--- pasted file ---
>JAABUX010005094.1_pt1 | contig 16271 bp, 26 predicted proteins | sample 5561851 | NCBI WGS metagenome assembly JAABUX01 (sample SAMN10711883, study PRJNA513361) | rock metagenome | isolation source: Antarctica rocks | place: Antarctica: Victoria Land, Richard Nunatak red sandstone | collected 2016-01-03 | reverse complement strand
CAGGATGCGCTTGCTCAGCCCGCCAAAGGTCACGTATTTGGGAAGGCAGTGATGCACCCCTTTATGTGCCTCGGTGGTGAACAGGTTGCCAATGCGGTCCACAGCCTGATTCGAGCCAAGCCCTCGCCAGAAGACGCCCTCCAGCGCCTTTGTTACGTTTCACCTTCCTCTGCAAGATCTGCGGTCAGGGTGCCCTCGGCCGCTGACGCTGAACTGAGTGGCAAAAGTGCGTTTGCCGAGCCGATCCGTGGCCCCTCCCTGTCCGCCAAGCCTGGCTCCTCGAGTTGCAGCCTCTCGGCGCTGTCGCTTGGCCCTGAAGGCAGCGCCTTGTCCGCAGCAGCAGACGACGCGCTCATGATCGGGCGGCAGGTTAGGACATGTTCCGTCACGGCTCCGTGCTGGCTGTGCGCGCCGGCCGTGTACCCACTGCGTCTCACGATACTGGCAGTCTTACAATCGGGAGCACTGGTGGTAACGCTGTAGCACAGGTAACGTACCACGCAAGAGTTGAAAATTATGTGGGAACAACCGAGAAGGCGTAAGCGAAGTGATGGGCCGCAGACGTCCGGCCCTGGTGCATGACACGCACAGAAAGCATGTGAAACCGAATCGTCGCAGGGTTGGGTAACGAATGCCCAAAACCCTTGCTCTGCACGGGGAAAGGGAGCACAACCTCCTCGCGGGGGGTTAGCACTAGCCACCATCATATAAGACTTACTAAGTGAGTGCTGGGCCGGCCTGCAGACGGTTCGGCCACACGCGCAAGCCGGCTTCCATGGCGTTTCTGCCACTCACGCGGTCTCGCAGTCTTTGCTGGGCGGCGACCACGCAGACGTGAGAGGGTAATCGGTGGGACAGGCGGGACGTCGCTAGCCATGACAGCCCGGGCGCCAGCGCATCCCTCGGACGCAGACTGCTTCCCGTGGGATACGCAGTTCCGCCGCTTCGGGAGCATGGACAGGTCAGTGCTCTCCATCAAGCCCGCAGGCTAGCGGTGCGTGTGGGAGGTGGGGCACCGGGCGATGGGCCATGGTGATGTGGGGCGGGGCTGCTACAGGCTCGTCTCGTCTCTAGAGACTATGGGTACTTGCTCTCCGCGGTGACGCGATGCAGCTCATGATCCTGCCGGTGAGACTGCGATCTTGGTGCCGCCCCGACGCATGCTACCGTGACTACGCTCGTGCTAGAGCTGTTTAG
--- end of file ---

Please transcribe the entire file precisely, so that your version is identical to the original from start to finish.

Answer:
>JAABUX010005094.1_pt1 | contig 16271 bp, 26 predicted proteins | sample 5561851 | NCBI WGS metagenome assembly JAABUX01 (sample SAMN10711883, study PRJNA513361) | rock metagenome | isolation source: Antarctica rocks | place: Antarctica: Victoria Land, Richard Nunatak red sandstone | collected 2016-01-03 | reverse complement strand
CAGGATGCGCTTGCTCAGCCCGCCAAAGGTCACGTATTTGGGAAGGCAGTGATGCACCCCTTTATGTGCCTCGGTGGTGAACAGGTTGCCAATGCGGTCCACAGCCTGATTCGAGCCAAGCCCTCGCCAGAAGACGCCCTCCAGCGCCTTTGTTACGTTTCACCTTCCTCTGCAAGATCTGCGGTCAGGGTGCCCTCGGCCGCTGACGCTGAACTGAGTGGCAAAAGTGCGTTTGCCGAGCCGATCCGTGGCCCCTCCCTGTCCGCCAAGCCTGGCTCCTCGAGTTGCAGCCTCTCGGCGCTGTCGCTTGGCCCTGAAGGCAGCGCCTTGTCCGCAGCAGCAGACGACGCGCTCATGATCGGGCGGCAGGTTAGGACATGTTCCGTCACGGCTCCGTGCTGGCTGTGCGCGCCGGCCGTGTACCCACTGCGTCTCACGATACTGGCAGTCTTACAATCGGGAGCACTGGTGGTAACGCTGTAGCACAGGTAACGTACCACGCAAGAGTTGAAAATTATGTGGGAACAACCGAGAAGGCGTAAGCGAAGTGATGGGCCGCAGACGTCCGGCCCTGGTGCATGACACGCACAGAAAGCATGTGAAACCGAATCGTCGCAGGGTTGGGTAACGAATGCCCAAAACCCTTGCTCTGCACGGGGAAAGGGAGCACAACCTCCTCGCGGGGGGTTAGCACTAGCCACCATCATATAAGACTTACTAAGTGAGTGCTGGGCCGGCCTGCAGACGGTTCGGCCACACGCGCAAGCCGGCTTCCATGGCGTTTCTGCCACTCACGCGGTCTCGCAGTCTTTGCTGGGCGGCGACCACGCAGACGTGAGAGGGTAATCGGTGGGACAGGCGGGACGTCGCTAGCCATGACAGCCCGGGCGCCAGCGCATCCCTCGGACGCAGACTGCTTCCCGTGGGATACGCAGTTCCGCCGCTTCGGGAGCATGGACAGGTCAGTGCTCTCCATCAAGCCCGCAGGCTAGCGGTGCGTGTGGGAGGTGGGGCACCGGGCGATGGGCCATGGTGATGTGGGGCGGGGCTGCTACAGGCTCGTCTCGTCTCTAGAGACTATGGGTACTTGCTCTCCGCGGTGACGCGATGCAGCTCATGATCCTGCCGGTGAGACTGCGATCTTGGTGCCGCCCCGACGCATGCTACCGTGACTACGCTCGTGCTAGAGCTGTTTAG